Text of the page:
The MINUS 181 story began with several drills on the grounds of the Parchim waterworks – in search of high-quality water. And it was at a depth of 181 metres that the surprise came, the cool liquid suddenly spurting out of a drill-hole like a fountain. The team had tapped into one of the legendary artesian sources.
This rare phenomenon is the product of a special geological formation: The water, encased in thick layers of clay, seeps down over several decades, slumbering in the silence of the earth’s depths, and absorbing minerals in the process. On its way through the rock, it also filters out suspended sediment and particles. As the protective layers of clay render it impossible for the water to leak out to the side, pressure builds – ultimately causing the water to rise up on its own.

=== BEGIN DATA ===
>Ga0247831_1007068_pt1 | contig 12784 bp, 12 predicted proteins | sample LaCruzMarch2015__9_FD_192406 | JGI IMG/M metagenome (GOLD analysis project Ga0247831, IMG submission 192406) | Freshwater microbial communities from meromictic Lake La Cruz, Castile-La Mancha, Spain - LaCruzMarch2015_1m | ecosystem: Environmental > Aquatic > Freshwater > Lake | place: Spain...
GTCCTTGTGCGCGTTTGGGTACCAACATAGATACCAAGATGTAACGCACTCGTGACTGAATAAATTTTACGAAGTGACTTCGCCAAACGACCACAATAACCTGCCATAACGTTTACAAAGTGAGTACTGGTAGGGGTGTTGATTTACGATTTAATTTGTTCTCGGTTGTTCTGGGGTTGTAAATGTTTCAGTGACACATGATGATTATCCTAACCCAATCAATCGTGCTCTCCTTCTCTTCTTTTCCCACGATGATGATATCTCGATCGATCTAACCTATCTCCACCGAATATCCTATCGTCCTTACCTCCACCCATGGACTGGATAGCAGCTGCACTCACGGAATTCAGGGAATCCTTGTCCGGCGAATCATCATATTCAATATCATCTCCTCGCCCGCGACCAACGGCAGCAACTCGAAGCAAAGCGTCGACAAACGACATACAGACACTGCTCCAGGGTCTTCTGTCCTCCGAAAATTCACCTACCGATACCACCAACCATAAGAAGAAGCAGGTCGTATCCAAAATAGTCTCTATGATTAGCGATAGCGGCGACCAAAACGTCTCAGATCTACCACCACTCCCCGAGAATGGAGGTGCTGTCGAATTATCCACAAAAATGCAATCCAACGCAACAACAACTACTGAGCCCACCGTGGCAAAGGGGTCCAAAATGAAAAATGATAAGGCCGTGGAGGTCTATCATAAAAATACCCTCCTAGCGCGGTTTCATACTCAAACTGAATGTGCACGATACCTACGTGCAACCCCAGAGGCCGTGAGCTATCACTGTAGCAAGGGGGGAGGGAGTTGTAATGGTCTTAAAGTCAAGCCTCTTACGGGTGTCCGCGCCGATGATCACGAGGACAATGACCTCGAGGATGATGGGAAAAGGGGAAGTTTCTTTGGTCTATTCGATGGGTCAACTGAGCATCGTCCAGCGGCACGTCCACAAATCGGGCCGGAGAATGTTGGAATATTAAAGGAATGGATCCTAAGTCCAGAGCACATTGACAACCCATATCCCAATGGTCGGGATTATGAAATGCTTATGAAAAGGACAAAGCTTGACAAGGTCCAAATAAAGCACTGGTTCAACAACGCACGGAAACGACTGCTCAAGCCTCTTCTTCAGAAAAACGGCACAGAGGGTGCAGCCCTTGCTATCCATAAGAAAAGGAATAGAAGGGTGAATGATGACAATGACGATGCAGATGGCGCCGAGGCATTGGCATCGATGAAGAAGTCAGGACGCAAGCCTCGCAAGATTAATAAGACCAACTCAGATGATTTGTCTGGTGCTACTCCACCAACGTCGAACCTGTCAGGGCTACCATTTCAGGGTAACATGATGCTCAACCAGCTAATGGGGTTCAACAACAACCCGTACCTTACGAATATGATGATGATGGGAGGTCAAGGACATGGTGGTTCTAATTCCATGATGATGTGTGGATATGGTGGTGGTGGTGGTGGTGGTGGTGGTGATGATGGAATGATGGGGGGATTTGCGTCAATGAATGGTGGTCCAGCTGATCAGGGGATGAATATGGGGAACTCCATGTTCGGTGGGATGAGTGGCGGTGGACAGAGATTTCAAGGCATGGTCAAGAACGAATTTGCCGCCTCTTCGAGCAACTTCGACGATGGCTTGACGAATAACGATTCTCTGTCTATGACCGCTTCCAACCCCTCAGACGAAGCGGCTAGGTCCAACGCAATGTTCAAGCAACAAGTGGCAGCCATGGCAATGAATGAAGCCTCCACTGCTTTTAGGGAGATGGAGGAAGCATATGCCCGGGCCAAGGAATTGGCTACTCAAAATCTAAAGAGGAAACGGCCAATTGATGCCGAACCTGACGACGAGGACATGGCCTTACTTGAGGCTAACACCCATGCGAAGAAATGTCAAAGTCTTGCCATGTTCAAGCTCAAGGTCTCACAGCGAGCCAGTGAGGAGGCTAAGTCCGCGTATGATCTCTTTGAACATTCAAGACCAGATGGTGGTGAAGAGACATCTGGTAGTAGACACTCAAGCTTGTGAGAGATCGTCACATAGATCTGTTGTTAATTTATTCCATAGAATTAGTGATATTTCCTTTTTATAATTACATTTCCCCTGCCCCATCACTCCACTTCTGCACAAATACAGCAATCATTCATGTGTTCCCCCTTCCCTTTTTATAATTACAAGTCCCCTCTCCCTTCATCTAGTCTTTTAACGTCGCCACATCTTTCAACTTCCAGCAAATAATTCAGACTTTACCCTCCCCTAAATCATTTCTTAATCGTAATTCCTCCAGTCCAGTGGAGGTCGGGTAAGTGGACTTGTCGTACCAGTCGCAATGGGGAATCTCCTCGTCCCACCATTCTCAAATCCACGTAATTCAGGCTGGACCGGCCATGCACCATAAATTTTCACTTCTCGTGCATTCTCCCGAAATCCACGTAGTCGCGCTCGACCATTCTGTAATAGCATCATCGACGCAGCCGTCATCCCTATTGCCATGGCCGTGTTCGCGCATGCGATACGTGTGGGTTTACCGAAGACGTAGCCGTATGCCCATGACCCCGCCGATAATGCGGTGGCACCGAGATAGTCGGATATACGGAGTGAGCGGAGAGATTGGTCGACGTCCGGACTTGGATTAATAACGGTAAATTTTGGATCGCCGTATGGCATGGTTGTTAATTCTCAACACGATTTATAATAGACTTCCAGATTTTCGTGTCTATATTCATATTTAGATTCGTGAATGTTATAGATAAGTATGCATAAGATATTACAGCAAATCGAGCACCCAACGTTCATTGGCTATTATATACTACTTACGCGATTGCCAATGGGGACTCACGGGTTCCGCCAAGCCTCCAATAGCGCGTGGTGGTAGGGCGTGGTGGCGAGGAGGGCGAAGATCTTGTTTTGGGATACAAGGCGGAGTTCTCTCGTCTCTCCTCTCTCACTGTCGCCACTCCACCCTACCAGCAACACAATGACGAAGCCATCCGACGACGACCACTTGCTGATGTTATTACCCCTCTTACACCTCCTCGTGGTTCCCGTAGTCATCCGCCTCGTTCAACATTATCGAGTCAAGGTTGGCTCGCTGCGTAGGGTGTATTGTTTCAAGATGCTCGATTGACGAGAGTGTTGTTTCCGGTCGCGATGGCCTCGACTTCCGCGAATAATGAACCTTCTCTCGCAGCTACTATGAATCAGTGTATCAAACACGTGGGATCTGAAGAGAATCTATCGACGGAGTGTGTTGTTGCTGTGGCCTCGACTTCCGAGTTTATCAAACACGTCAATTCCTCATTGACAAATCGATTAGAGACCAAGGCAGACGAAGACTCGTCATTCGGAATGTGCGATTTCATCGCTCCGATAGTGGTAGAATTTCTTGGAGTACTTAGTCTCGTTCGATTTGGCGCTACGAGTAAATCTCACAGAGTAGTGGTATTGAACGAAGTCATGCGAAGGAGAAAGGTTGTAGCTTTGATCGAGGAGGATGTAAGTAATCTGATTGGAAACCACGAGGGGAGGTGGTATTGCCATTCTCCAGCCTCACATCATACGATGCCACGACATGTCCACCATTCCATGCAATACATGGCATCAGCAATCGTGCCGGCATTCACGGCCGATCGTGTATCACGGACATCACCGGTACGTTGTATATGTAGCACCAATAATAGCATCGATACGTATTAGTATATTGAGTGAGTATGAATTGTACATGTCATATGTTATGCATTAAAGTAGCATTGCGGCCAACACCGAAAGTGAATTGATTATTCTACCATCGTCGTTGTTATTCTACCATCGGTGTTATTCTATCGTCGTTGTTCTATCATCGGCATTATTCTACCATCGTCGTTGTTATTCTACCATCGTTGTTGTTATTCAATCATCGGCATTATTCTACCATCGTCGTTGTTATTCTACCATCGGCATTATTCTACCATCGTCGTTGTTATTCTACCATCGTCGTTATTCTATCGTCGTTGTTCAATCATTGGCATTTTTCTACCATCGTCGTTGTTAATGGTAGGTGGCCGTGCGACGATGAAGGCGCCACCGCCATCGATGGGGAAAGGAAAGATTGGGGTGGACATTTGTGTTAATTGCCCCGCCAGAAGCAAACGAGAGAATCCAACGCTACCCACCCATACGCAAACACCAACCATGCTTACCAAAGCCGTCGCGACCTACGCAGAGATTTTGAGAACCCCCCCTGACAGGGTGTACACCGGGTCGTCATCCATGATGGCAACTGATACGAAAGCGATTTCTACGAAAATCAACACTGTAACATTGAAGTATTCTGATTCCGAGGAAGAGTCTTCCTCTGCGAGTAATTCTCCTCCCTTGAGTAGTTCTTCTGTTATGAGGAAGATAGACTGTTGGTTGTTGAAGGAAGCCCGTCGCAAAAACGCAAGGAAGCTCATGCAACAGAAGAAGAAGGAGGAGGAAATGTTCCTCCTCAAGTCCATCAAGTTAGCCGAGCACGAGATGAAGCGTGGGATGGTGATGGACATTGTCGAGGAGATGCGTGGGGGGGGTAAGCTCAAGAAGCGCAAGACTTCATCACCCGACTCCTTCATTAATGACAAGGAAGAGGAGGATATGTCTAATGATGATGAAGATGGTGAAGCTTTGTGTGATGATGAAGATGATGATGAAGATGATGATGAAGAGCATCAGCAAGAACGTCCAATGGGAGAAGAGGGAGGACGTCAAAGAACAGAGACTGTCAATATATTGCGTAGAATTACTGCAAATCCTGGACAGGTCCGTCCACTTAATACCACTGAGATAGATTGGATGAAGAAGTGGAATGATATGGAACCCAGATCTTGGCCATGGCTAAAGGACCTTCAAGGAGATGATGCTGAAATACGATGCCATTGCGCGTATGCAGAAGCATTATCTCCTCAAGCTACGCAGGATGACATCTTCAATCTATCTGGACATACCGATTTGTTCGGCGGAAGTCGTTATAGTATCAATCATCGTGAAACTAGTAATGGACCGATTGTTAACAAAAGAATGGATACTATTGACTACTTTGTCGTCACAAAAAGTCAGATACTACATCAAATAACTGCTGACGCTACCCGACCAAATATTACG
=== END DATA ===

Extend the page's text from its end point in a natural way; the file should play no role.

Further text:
One thing quickly became clear: The team had discovered something very special – something far exceeding all original expectations of the drills. Analyses confirmed their initial suspicions; lying dormant in the depths of Parchim’s Ice-Age landscape is a water just waiting to enter the gourmet world. And so it was that MINUS 181 saw the light of day.